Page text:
And now Sam's in the police station, sitting with a row of juvenile delinquents. One little hoodlum asks Sam what she's in for, and she tells him she tried to win her father's love. She conveniently leaves out the rifle and the restraining order. He tells her that he broke into a car. She's thrilled to be able to tell him that she knows how to do that, and then quickly points out that she never actually would. Unless a man she wanted to speak with was in the car. A cop tells her that her ride is there.
Her ride is Howard, which pisses Sam off since she asked Regina to come get her. As Howard backs out of the parking space, he reminds her to put on her seatbelt. That was a perfect dad moment to capture. He asks her if she minds if he turns on the radio, and she gives him a sullen, "Whatever." He turns it on, and the song triggers a memory for her. Teenage Sam, not played by Christina Applegate, stands on the sidewalk in front of a salon with a really, really bad '80s haircut. I don't even have words to describe it, except to say that my stepsister and half the girls in my high school had that haircut in 1986, and I will probably have nightmares about it for the next week. Teenage Sam is quite pissy with Howard, acting embarrassed to be seen with him and then complaining about her awful haircut. Except that she's just complaining about the bangs and not about the entire soul-destroying mess. (I'm serious -- that haircut is responsible for the first Gulf War.) She starts a high-pitched teenage whine about how awful her life is. And then "We Got the Beat" starts playing on the radio. Sam: "Oh. My. God. I hate this song, and I hate this car, and I hate your shirt, and I just..." She breaks down into tears while Howard wonders exactly what is wrong with his shirt. Back in the present, Sam realizes that she was kind of a horrible kid, and that she bears at least as much blame as Howard for the state of their relationship. Howard tells her that when she got all crazy and adolescent (which are usually the same thing, in my experience), he didn't know what to say to her anymore and just stopped saying anything. She tells him that she'll stop trying to make him be a different person if he'll agree not to give up on her.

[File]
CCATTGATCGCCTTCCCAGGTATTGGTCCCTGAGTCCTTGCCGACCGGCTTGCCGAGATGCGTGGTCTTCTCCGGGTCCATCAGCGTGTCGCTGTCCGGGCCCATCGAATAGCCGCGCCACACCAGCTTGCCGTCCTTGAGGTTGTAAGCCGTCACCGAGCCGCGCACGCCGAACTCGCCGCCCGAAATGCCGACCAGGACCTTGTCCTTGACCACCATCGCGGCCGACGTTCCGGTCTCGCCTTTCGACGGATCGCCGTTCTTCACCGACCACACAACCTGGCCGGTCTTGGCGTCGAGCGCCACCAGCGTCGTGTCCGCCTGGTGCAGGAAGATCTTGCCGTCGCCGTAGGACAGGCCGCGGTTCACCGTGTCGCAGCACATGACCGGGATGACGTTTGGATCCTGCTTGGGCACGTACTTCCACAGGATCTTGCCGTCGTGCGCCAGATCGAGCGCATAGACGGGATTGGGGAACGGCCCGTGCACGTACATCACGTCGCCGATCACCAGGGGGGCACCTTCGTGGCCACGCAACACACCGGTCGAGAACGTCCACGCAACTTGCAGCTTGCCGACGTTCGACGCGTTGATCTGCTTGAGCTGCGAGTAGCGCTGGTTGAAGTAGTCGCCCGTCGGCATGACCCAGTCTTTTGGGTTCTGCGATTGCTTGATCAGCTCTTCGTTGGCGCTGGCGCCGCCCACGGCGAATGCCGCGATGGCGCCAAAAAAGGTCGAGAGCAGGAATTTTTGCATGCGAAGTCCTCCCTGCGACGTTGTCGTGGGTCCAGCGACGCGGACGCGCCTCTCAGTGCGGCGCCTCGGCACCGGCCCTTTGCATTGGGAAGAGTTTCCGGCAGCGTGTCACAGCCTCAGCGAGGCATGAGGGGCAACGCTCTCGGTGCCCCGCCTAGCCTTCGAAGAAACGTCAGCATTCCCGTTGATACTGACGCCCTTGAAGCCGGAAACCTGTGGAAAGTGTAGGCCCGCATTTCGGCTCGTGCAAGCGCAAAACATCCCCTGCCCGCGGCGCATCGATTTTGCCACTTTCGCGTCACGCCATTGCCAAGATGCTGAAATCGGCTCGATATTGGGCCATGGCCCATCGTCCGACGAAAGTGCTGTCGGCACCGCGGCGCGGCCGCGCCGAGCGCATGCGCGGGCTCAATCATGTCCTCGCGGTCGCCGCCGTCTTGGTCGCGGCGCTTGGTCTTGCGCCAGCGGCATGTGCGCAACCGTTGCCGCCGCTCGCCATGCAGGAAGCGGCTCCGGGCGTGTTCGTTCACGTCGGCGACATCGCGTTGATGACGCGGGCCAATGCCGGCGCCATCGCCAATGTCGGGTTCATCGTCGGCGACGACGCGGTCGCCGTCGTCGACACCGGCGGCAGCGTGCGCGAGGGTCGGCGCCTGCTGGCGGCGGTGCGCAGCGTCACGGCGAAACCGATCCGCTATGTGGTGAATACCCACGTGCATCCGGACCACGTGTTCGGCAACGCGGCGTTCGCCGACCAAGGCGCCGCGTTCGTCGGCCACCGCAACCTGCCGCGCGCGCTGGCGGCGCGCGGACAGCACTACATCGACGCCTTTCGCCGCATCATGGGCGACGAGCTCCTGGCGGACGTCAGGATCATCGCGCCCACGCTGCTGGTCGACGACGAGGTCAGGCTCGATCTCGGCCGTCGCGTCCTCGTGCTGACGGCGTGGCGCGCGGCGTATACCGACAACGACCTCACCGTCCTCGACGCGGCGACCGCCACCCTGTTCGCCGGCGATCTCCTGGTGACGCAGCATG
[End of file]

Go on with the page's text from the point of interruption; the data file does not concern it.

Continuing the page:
Sam is back at Todd's, for no reason other than to tell him the story. He's making a sandwich, and she yells at him, "Will you put the baloney down, because I'm trying to tell you why I don't need attention from men anymore." The lesson he got from the story was that she was crying over a bad haircut.